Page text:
Ray of sickness is a 1st-level offensive spell falling under the Sorcerer and Wizard spell lists.
This spell is a great low-level attack spell. Its damage output shouldn’t be ignored, as failing the saving roll can take a chunk out of your health points.
The Player’s Handbook specifics are as follows:
- Ray of Sickness 5e
- What Does Ray of Sickness Do?
- So Is Ray of Sickness Good?
- Drawbacks to Ray of Sickness
- Optimizing Ray of Sickness
- Final Thoughts,
Ray of Sickness 5e
Casting Time: 1 action
Range: 60 feet
Components: V, S
When cast, a ray of rancid greenish energy lashes out toward a creature within range. The target takes 2d8 poison damage on a hit and must perform a Constitution saving roll.
If the saving roll fails, ray of sickness will poison the target until the end of your next turn.
At Higher Levels: If you cast ray of sickness using a spell slot of 2nd level or higher, the damage increases by 1d8 for each slot level above the 1st.
What Does Ray of Sickness Do?
Ray of sickness is a simple spell to understand but could confuse some newer players.
Your target takes 2d8 poison damage on a hit and must make a Constitution saving roll. If the saving roll fails, ray of sickness will then poison the target until the end of your next turn.
It, therefore, deals flat 2d8 poison damage while having the chance to poison the target. This flat damage is then increased by using a spell slot of the 2nd level or higher, meaning it can scale quite well.
But should you wait for it to scale?
How Do I Use Ray of Sickness?
Casting a ray of sickness takes one instantaneous action and doesn’t require the caster to be concentrated.
Its range is decent for a low-level spell that can force a saving roll.
No extra material components are needed to cast this spell making it especially simple for newer players.
Players can simply use ray of sickness by making a ranged spell attack against a creature of their choice. When hit, the creature takes the 2d8 poison damage and is forced to make a saving roll.
If you want to use this spell at higher levels, increasing your spell slot levels will increase the damage.
Just remember to think carefully before investing everything into certain spells. When leveling up, there are always better spells that players will then unlock.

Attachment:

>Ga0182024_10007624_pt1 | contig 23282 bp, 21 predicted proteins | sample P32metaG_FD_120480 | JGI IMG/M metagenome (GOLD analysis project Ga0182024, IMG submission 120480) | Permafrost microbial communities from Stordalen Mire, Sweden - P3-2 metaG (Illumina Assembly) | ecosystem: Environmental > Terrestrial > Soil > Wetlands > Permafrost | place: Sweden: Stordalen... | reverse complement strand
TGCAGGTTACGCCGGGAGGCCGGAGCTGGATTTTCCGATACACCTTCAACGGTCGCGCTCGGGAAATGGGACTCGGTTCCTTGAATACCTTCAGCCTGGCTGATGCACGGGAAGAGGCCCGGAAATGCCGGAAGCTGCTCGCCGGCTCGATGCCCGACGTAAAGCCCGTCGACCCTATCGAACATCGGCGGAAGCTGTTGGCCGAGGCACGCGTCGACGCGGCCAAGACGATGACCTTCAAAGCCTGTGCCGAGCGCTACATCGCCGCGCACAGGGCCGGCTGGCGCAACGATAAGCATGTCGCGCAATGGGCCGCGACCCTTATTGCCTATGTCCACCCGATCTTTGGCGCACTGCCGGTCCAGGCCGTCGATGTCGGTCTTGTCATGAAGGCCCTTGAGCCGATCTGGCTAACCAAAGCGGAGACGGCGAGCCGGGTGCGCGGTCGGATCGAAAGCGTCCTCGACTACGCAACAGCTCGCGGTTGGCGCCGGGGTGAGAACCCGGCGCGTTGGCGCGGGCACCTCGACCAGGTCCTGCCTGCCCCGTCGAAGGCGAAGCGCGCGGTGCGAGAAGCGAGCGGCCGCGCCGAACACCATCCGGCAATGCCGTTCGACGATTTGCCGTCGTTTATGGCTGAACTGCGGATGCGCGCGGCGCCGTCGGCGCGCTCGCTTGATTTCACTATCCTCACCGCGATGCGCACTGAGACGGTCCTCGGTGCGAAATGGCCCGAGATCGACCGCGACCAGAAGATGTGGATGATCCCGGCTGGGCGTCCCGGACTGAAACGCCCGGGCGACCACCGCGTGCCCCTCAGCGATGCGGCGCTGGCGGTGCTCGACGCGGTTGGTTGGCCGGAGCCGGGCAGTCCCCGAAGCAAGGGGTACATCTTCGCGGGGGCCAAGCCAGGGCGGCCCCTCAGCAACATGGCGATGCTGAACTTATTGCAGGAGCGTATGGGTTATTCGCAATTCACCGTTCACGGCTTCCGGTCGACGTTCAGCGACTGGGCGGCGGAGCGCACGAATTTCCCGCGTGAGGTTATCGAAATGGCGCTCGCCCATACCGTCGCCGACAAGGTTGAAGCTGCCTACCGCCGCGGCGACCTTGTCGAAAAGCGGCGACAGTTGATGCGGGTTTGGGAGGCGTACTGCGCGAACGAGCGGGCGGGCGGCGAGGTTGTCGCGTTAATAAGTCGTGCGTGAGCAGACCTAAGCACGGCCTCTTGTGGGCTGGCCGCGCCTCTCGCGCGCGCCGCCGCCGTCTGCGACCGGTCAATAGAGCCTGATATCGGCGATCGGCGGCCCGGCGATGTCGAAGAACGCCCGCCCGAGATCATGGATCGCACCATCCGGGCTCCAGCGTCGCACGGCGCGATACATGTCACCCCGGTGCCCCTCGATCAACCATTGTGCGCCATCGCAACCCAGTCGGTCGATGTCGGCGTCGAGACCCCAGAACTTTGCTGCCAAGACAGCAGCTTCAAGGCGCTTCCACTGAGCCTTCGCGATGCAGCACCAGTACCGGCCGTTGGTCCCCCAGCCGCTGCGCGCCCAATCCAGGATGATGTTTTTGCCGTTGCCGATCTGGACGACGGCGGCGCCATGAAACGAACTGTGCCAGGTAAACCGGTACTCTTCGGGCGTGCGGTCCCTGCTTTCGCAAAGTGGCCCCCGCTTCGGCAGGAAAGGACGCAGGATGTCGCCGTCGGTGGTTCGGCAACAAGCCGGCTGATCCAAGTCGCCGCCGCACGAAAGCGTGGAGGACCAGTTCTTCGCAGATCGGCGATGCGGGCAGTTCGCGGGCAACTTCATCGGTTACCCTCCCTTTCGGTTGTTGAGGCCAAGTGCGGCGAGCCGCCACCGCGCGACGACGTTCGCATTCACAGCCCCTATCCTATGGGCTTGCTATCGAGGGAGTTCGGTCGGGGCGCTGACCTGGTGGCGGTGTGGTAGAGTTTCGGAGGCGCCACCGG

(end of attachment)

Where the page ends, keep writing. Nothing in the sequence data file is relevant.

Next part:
So Is Ray of Sickness Good?
Looking at the spell, it is reasonably obvious that its poison effect, simple casting components, and Constitution saving roll are all it has going for it.
The spell slot scaling isn’t that poor until you realize that other spells like Eldrich Blast, Chaos Bolt, and Witch Bolt are available at the same level. Their damage types and overall offensive capabilities far surpass ray of sickness in most situations.
Successfully hitting your target will mean they are now poisoned (if their saving roll fails, the poison effect lasts until your next turn). Enemies affected by poison will have their attack rolls and ability checks disadvantaged until the poison subsides.
Great Low-Level Spell
Even though ray of sickness does have scaling spell slots, it is most useful in the early stages of your campaign.
The disadvantage created by the afflicted poison, ease of use, and decent damage make it especially good against humanoids (due to poison immunity being less prevalent in humanoid races).
You should, however, consider switching it out when reaching a higher level as many higher-level alternatives shadow ray of sickness.
Twinning Ray of Sickness
Ray of sickness meets all the requirements to be twinned effectively (players can target only one creature, while it doesn’t have the range of ‘self’).
Twinning ray of sickness enables you to potentially debuff two enemies with one spell, all possible with a first-level spell slot and one sorcery point.
Note: Metamagic (the ability to twist and adapt spells) is unlocked for sorcerers at their 3rd level.
Drawbacks to Ray of Sickness
Ray of sickness isn’t as good as many spells at its level or even below it. The main concerns, however, are its damage type and comparison relative to other low-level spells.
While its average damage of 9 isn’t bad, it isn’t great for a low-level spell. Its damage type is poison (when looking at resistance and immunity numbers) which is identified as the worst damage type in the game.
Why Is Poison Ranked So Low?
Poison doesn’t have as many creatures resistant to it, enabling it to deal damage more reliably. This sounds great but don’t forget about the immunities.
More than one hundred creatures are immune to poison. Even if you get lucky against some creatures, the odds of facing a creature immune to poison are too high.
Ultimately, even using nonmagical weapons and fire damage will be more reliable than poison damage.
Ray of Sickness Uses a Constitution Saving Roll
Unfortunately, even this spell’s best addition also falls short of greatness.
When looking at the stats of many creatures in D&D, most eligible targets (around 75%) have their Constitution as their highest average stat(15)-making even the forced Constitution saving roll a bad gamble.
Optimizing Ray of Sickness
If you want to use ray of sickness, I recommend modifying it accordingly.
Using it at a higher spell level will increase the damage and the difficulty of the Constitution saving roll for targets.
Feat Spell Sniper can double the range ray of sickness while players can do the same with other similar spells. You ultimately increase the range to 120 feet, making you a poisonous sniper.
Even though this spell seems quite useless in most cases, it can still be considered helpful if used against the correct targets.
Doubling its range, increasing its Constitution saving roll, and using it to poison targets can all help your party in unique ways.
Creating your unique playstyle is what D&D is all about. Even if the spell is statistically underwhelming, it can still be advantageous if players become creative in different situations.